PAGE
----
Introduction:The detrimental role of air pollution on idiopathic pulmonary fibrosis (IPF) has been shown in various studies. The adverse effects of pollution may be modulated by genetic background. The MUC5B polymorphism is associated with IPF incidence and also a good prognostic factor. The aim of this study was to investigate the impact of pollution on IPF survival according to MUC5B status.

Methods:Patients were selected from the French prospective multicentre IPF cohort (COhorte FIbrose, COFI). Exposure level to O3, NO2, PM2.5, PM10 came from the nearest air quality station of the patient's residence. Analysis of the MUC5B rs35705950 polymorphism was performed. A Cox model, adjusted for FVC and age, was used to estimate the impact of pollution on survival according to MUC5B status.

Results: Of the 236 patients included in COFI, 117 had MUC5B polymorphism analysis and pollution exposure data available. Thirty-eight (33%) patients had a GG allelic status, 63 (54%) GT and 16 (1%) TT. Mean exposure levels were comparable regardless of allelic status. Patients with at least one T allele had a better median survival (41 [35-72] months vs. 23 [20-36] months, HR: 0.51 IC95%[0.32-0.81] p=0.003). In the overall population only PM2.5 had a negative impact on survival (HR: 1.26 IC95% [1.11-1.44], p=0.0005, independent of age, FVC and MUC5B status). Finally, in patients with a T allele, exposure to PM2.5 also had a negative impact on survival (HR: 1.19 CI95% [1.04-1.36]).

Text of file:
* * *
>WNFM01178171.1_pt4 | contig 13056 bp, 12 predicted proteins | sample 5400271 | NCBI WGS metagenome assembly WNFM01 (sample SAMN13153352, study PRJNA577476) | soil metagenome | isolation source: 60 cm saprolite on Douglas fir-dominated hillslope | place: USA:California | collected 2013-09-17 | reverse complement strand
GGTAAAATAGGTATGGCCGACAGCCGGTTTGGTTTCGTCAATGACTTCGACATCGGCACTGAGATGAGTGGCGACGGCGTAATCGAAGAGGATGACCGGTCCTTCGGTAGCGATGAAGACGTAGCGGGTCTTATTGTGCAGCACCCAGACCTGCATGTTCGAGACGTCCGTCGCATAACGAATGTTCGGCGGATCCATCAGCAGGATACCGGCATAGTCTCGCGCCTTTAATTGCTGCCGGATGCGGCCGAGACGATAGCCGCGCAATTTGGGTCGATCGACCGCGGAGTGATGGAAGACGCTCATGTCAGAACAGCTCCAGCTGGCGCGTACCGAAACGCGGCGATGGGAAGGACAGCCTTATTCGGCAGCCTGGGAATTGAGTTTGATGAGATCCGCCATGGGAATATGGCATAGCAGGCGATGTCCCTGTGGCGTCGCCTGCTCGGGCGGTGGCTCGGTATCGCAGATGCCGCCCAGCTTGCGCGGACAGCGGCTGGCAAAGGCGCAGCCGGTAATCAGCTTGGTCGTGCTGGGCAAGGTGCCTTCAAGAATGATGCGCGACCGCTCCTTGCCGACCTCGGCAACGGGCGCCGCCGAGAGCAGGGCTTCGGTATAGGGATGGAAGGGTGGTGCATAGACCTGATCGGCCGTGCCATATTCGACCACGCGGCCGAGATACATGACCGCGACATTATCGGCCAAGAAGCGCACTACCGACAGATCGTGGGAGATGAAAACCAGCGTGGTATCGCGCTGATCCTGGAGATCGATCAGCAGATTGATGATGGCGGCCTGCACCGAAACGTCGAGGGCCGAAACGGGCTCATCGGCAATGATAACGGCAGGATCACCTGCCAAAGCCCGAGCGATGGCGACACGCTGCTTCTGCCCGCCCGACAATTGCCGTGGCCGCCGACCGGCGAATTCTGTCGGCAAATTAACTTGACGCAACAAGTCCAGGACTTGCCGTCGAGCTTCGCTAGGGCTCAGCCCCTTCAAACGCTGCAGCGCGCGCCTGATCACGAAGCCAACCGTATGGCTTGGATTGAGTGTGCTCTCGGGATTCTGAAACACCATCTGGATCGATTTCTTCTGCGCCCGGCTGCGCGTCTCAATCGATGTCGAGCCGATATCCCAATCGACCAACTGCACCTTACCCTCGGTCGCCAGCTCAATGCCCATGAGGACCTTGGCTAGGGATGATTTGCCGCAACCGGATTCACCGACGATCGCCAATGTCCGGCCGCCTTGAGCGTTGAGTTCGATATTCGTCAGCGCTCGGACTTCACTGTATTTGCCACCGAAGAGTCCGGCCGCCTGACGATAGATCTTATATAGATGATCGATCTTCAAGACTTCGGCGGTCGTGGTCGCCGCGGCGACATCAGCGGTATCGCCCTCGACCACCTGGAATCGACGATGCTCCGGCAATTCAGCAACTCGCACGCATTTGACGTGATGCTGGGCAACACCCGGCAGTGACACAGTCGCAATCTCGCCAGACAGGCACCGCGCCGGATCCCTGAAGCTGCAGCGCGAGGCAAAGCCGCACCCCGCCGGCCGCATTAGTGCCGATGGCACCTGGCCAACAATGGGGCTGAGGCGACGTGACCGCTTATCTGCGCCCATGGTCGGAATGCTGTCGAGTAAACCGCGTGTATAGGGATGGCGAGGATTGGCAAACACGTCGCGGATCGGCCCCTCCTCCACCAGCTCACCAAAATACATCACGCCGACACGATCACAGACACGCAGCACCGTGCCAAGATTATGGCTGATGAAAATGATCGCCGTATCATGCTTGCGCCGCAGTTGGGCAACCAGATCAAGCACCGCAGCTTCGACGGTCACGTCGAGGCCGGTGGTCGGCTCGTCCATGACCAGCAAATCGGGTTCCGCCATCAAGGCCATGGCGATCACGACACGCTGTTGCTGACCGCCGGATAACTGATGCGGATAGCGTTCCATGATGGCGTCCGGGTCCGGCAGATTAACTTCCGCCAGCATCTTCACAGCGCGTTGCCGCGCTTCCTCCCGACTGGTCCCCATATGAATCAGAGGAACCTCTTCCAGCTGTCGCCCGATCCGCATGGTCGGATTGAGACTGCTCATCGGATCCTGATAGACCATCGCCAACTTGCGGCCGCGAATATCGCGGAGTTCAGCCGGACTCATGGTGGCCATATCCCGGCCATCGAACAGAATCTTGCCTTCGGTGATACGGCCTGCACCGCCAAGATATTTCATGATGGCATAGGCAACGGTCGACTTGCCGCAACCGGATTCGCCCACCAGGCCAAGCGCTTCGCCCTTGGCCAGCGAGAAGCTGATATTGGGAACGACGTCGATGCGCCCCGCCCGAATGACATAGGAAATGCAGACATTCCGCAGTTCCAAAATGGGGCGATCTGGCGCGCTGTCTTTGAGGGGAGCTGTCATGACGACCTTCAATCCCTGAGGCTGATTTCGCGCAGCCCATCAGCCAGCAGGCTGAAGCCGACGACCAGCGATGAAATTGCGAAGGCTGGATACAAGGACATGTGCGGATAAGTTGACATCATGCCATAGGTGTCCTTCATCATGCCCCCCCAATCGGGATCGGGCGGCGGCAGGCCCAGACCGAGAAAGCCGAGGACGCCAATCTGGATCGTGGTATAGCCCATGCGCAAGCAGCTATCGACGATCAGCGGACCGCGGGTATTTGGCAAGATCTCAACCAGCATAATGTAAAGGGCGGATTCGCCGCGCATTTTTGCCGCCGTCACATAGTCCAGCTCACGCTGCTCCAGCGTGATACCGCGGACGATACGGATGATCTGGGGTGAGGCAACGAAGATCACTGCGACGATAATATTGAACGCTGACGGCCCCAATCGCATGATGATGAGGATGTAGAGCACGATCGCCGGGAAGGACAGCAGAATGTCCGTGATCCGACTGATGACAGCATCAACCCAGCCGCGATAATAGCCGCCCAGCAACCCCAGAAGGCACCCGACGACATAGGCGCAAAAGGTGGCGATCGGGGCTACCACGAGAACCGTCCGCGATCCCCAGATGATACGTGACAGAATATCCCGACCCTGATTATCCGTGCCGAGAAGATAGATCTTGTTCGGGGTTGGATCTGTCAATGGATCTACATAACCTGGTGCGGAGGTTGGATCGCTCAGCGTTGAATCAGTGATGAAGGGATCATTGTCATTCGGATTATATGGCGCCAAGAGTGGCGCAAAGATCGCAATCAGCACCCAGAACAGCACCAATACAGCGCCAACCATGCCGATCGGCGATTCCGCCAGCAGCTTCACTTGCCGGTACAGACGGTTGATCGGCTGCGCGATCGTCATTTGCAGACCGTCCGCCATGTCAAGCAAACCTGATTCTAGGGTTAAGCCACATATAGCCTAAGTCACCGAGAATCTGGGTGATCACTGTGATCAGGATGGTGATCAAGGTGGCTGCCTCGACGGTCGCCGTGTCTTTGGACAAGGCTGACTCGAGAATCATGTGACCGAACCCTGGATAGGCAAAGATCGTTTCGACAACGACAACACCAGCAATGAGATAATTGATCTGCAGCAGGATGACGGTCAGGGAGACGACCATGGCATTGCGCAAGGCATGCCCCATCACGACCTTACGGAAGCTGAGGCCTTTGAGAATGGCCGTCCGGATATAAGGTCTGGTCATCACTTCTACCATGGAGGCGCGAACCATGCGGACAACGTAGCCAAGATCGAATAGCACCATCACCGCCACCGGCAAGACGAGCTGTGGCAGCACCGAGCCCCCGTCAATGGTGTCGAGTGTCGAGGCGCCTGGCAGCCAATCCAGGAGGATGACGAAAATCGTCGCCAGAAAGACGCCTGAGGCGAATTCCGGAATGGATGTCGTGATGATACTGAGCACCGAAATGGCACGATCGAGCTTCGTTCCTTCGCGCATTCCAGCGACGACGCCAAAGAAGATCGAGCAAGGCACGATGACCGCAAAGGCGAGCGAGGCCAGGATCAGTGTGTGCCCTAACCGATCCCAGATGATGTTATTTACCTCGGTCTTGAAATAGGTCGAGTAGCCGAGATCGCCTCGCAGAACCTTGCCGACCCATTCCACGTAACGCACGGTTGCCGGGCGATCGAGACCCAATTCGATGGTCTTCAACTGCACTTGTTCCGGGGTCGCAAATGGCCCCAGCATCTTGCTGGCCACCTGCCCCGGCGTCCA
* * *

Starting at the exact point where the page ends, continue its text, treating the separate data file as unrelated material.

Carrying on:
Conclusion: The study confirms the link between MUC5B polymorphism and IPF survival, but this does not seem to influence the deleterious effects of fine particles.